KABUL: Taliban fighters overran key areas of Logar province on Friday bringing them near to Kabul, security sources confirmed, a day after the militants took control of another key city west of the Afghan capital.
Logar lies 25 km south of Kabul and serves as an artery for the capital's security. On Thursday, Taliban guerrillas seized Ghazni, a strategic town 120 km from Kabul.
Taliban spokesman Zabihullah Mujahid told reporters the group was in control of Logar’s provincial capital, Pul-i-Alam, its prison and police headquarters. He said many government soldiers had surrendered to the group.
“The Taliban have taken some key areas in Logar,” a security source from Logar, who was not authorized to talk to the media, told Arab News. “There is resistance in some parts, but things do not look good.”
While officials declined to comment, a second security source in Kabul confirmed the account.
The Taliban’s battlefield victories are heaping pressure on the government, which has lost many provincial centers.
Since Thursday, the Taliban have tightened their grip on Afghanistan and taken over the country’s second and third largest cities — Kandahar in the south and Herat in the west.
Local sources in Herat said government troops had surrendered to the Taliban. Former Afghan mujahideen leader Ismail Khan, who until last night led anti-Taliban resistance, said he hoped the Taliban would treat people well.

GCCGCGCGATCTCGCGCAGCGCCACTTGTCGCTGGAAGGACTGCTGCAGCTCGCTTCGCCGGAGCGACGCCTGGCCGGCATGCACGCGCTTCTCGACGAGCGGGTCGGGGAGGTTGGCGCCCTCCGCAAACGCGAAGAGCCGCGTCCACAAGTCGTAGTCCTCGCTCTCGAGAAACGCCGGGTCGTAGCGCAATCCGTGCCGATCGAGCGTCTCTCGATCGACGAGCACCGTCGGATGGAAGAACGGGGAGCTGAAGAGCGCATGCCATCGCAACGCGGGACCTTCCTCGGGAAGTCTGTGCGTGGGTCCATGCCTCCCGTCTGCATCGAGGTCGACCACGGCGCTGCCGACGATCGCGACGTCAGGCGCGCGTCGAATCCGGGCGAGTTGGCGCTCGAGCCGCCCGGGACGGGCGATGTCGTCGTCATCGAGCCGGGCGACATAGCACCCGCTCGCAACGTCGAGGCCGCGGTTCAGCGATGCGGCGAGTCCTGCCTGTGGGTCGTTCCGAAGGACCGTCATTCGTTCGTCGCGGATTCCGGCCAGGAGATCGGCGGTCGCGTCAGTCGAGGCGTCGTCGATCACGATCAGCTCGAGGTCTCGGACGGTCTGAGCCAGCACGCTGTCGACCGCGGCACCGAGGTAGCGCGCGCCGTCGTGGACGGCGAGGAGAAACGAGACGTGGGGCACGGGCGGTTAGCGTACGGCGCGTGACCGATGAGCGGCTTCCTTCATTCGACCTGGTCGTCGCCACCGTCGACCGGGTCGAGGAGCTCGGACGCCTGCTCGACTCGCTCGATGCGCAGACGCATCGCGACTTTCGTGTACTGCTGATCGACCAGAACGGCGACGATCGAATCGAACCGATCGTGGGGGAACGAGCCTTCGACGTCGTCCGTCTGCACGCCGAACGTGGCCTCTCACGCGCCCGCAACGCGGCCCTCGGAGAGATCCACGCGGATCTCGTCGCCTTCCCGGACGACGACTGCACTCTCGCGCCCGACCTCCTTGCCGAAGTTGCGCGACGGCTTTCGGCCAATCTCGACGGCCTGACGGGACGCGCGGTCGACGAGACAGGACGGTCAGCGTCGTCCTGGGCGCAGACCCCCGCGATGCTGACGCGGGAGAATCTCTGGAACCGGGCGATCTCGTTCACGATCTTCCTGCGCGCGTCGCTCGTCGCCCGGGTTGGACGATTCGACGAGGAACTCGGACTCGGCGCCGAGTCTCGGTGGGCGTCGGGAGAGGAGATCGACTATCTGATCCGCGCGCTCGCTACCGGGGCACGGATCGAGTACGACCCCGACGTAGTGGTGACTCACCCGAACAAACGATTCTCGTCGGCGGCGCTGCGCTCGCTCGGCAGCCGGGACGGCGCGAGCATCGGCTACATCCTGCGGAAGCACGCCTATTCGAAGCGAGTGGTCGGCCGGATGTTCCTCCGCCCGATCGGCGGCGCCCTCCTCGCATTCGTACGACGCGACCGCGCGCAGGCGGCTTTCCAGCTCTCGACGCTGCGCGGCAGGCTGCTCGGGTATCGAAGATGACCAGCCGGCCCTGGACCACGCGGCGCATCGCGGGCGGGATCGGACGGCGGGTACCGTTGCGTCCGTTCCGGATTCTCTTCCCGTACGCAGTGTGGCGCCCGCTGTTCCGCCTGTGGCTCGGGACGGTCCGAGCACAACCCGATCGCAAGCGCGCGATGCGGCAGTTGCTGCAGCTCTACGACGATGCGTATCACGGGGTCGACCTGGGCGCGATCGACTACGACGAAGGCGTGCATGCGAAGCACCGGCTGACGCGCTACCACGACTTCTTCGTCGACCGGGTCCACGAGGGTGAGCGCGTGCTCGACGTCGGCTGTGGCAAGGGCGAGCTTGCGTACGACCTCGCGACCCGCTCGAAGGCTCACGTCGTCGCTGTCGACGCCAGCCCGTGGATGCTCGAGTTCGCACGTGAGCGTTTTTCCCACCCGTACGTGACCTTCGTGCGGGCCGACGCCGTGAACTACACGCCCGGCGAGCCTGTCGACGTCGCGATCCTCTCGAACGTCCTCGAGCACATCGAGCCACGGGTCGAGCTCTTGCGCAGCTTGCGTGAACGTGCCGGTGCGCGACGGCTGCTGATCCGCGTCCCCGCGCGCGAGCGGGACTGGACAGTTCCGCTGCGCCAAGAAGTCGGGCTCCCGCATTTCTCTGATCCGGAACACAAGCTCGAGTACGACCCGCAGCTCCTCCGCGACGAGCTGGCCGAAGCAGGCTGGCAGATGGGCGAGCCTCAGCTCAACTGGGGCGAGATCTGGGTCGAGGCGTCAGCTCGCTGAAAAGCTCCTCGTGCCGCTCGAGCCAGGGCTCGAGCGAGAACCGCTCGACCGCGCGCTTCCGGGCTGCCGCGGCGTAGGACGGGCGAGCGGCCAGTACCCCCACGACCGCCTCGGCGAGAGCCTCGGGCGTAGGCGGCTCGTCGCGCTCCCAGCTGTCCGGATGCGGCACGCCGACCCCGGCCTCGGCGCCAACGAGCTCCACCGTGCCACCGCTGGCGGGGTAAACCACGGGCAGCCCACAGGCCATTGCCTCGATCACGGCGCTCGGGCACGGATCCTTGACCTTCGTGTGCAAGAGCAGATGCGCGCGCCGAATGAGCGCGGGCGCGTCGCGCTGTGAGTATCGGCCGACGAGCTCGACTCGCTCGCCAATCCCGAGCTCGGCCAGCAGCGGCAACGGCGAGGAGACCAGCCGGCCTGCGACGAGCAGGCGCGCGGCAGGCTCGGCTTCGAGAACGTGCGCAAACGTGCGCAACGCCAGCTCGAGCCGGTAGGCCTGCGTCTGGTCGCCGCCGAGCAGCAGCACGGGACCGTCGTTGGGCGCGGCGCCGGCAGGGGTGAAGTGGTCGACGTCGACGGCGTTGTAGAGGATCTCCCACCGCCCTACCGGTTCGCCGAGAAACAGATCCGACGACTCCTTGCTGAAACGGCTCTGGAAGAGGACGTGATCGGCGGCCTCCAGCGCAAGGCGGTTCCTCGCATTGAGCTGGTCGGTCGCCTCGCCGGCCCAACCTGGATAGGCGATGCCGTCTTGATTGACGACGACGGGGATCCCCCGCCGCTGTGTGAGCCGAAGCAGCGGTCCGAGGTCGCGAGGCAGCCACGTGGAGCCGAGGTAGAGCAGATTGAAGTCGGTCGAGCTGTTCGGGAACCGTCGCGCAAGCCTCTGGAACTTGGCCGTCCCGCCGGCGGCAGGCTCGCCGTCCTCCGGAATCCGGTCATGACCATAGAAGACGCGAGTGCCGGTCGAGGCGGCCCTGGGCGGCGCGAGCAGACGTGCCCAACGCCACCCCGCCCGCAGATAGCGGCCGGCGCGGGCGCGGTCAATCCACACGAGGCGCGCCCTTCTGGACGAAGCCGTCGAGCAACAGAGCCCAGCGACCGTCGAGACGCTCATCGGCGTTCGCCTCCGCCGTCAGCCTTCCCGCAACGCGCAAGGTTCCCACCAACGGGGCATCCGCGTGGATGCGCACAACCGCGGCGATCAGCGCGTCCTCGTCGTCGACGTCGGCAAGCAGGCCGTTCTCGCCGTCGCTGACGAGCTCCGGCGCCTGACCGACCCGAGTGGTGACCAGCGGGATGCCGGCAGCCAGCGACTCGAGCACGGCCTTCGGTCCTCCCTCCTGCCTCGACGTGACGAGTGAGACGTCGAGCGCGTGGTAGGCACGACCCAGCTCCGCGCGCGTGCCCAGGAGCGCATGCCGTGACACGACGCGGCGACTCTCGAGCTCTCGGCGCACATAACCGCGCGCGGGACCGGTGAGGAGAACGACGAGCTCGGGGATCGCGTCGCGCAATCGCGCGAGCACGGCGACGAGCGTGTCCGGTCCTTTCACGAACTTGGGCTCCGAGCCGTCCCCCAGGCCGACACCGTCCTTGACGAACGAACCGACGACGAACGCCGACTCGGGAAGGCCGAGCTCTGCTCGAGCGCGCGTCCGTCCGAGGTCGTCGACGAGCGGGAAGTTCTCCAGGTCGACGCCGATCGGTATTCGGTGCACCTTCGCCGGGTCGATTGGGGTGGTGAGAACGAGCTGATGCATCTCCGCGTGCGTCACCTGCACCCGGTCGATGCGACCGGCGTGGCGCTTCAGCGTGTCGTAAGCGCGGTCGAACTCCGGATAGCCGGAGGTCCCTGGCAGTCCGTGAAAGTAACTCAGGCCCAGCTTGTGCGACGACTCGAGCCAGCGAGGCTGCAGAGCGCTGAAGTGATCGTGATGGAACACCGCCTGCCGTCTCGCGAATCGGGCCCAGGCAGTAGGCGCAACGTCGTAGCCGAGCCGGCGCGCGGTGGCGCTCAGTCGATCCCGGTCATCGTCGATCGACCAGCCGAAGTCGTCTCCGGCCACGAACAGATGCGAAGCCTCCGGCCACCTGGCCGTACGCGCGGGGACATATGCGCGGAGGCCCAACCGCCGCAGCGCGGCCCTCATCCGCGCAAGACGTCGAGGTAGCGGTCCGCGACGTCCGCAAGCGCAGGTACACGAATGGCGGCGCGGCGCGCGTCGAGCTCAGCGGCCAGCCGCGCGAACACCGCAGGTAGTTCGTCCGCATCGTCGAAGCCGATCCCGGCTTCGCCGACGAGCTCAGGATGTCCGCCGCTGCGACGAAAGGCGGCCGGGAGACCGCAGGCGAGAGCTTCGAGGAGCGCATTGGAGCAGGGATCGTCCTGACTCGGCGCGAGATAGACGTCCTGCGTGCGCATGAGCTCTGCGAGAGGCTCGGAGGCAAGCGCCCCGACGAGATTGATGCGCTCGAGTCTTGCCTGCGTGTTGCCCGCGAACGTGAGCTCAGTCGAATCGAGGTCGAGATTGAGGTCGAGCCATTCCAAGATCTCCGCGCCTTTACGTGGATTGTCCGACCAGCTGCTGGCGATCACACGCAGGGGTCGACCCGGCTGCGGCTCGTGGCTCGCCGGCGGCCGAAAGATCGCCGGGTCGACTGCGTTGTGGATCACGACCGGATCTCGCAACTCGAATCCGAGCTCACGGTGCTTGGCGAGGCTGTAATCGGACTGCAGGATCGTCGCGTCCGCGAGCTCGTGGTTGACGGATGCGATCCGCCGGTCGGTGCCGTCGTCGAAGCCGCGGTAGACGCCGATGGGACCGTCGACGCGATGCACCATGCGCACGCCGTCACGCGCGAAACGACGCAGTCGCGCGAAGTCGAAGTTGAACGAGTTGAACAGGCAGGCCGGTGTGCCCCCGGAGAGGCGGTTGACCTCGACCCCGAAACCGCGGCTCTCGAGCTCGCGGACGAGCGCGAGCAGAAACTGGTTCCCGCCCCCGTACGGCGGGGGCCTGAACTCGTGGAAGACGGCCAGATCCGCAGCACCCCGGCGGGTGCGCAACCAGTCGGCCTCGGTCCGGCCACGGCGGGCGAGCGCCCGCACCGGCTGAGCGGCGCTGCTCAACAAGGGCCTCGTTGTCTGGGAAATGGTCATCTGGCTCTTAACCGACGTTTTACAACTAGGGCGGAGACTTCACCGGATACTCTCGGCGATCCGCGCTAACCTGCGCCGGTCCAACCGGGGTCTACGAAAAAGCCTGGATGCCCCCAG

“We ask (Taliban) to treat people well, so they have a good feeling and live comfortably by each other’s side,” Khan said in a video shared by the group, adding that he wished fighting would come to an end for Afghanistan's stability.
In the south, the militants have captured Qalat, the capital of Zabul province, and Lashkar Gah, the capital of Helmand province. In the west, they have taken over Ghor province and Badghis province, which borders Turkmenistan.
The Taliban siege of other cities continues, with Mazar-i-Sharif — the fourth largest city and capital of Balkh — and Maimana, the capital of Faryab — remaining under government control.
Their rapid advances have caught many by surprise, with the US and UK rushing to evacuate their citizens.
Tens of thousands of Afghans have been displaced by the last few weeks of fighting, with peace talks between the Taliban and government remaining stalled.
The US envoy for Afghanistan reconciliation, Zalmay Khalilzad, in a series of tweets on Friday called for an end to the attacks, warning that the international community would reject a government established by force.
Many, however, blame the US for leaving the country without making the Taliban and Kabul reach a power-sharing agreement, as they fear the country will slip into civil war once the troops are gone.
The US is withdrawing under an historic agreement signed with the Taliban in February last year.
It will end its combat mission in Afghanistan by Aug. 31, nearly 20 years after it invaded the country and toppled the Taliban for protecting Al-Qaeda chief Osama bin Laden.